(Bloomberg) -- Rising interest rates are unlikely to affect home buying in South Africa this year, according to FirstRand Ltd.’s First National Bank. 

The lender expects the central bank to raise its benchmark rate by at least 75 basis points in 2022 because of mounting inflationary pressures and plans by advanced economies including the U.S. to raise borrowing costs. While higher rates may have a “cooling effect” on market transactions and price growth, the current wave of buying is largely being driven by wealthier buyers who are less sensitive to interest rates, Siphamandla Mkhwanazi, an economist at FNB, said in a note.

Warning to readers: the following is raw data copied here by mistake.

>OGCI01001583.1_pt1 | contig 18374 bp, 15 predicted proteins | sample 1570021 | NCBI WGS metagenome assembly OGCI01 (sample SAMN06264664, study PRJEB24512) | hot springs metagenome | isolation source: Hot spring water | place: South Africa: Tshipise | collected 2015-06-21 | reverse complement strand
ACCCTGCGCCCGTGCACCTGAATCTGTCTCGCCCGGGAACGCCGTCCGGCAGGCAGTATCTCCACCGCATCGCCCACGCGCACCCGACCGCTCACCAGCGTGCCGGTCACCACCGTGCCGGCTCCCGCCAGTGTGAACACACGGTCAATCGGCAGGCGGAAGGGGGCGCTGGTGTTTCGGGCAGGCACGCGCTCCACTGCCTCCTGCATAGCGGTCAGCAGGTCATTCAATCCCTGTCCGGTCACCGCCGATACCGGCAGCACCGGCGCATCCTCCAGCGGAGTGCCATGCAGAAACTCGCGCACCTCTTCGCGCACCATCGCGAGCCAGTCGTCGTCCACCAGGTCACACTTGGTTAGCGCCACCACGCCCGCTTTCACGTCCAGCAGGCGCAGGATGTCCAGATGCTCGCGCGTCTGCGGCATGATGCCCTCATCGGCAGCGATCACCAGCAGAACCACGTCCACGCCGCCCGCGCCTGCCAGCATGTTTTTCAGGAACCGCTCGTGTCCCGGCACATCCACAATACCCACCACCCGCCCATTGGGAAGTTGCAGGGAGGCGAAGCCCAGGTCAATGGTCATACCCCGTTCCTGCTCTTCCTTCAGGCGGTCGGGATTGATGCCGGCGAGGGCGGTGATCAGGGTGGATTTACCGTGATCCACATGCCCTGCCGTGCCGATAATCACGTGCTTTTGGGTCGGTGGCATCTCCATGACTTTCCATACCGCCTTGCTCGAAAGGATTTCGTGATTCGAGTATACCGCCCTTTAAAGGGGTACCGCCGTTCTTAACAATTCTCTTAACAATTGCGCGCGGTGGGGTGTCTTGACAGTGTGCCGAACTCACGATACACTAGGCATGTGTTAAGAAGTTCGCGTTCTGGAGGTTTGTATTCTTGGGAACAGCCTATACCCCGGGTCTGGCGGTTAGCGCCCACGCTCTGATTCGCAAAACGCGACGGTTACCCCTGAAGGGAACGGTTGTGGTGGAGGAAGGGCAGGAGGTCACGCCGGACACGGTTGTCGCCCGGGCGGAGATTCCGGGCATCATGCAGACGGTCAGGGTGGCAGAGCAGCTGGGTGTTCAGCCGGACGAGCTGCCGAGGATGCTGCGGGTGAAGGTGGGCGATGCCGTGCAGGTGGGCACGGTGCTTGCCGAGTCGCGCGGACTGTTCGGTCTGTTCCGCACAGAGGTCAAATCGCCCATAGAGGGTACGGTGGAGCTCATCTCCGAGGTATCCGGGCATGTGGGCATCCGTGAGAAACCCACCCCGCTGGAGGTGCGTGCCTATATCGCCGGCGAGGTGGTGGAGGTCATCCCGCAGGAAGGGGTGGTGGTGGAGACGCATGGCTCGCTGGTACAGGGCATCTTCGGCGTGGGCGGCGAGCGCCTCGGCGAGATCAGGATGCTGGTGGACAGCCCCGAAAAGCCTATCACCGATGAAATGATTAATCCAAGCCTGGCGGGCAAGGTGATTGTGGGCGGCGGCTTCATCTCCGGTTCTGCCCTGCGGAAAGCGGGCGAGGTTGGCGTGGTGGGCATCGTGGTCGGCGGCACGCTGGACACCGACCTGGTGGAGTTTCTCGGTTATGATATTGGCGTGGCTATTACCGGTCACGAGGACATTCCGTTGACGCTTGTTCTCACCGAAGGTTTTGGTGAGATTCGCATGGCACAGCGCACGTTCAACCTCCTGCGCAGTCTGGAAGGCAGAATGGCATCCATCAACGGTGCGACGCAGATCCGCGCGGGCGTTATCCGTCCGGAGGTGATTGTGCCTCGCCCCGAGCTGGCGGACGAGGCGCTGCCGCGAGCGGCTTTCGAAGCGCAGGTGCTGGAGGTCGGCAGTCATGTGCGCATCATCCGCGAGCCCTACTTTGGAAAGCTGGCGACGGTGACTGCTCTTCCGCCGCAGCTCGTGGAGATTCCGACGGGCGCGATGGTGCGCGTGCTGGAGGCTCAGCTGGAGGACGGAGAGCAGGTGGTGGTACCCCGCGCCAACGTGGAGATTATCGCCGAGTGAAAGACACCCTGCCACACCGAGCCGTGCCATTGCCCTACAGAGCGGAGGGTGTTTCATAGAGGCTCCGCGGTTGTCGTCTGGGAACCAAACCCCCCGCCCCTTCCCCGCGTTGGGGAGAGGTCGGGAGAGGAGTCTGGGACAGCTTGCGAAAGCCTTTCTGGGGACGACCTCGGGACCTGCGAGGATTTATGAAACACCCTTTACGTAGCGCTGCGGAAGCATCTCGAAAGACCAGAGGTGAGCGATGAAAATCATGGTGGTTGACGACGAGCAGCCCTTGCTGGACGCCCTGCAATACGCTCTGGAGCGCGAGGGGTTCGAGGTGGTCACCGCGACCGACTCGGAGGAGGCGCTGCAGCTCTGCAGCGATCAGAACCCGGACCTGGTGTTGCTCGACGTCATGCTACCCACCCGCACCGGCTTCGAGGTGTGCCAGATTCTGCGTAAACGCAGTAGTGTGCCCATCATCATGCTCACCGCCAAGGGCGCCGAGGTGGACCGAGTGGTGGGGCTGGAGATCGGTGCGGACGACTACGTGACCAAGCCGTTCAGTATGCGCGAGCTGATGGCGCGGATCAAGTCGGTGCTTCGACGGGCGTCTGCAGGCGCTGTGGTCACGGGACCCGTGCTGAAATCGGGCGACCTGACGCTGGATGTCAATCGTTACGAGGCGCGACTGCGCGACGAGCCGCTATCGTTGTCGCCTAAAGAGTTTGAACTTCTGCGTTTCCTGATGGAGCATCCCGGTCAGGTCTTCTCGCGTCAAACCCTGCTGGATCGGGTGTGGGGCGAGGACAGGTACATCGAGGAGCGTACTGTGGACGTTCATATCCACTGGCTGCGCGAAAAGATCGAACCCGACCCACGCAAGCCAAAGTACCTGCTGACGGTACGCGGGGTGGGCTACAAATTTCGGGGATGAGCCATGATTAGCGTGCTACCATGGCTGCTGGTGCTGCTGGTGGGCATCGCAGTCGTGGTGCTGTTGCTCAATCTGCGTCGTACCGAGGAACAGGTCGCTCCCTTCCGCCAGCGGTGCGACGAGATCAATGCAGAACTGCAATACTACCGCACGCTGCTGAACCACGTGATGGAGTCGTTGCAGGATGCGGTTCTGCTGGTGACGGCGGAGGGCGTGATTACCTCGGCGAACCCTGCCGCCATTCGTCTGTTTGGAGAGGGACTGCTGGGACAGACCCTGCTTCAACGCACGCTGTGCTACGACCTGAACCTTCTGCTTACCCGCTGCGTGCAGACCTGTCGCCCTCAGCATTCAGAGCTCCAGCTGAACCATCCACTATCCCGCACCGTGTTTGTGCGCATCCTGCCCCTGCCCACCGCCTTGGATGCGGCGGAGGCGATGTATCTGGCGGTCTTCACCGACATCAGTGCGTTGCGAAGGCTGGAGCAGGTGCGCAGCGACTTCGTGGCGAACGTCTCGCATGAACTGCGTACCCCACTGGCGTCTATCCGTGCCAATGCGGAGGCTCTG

Total mortgage advances stood at 1.63 trillion rand ($106 billion rand) in the nine months through September, compared with 1.56 trillion in 2020, according to central bank data.

Record-low borrowing costs coupled with lower average house prices at the onset of the coronavirus pandemic “encouraged greater interest in mortgage borrowing,” the central bank said in its six-monthly Monetary Policy Review in October. “Anecdotal evidence and the elevated rental vacancy rates suggest that the favorable conditions enabled some tenants to upgrade to owner-occupiers.”

Over the medium-term, a slow recovery in the labor market of an economy where more than a third of the workforce is unemployed and rising interest rates suggests a less supportive environment for buying activity, Mkhwanazi said. 

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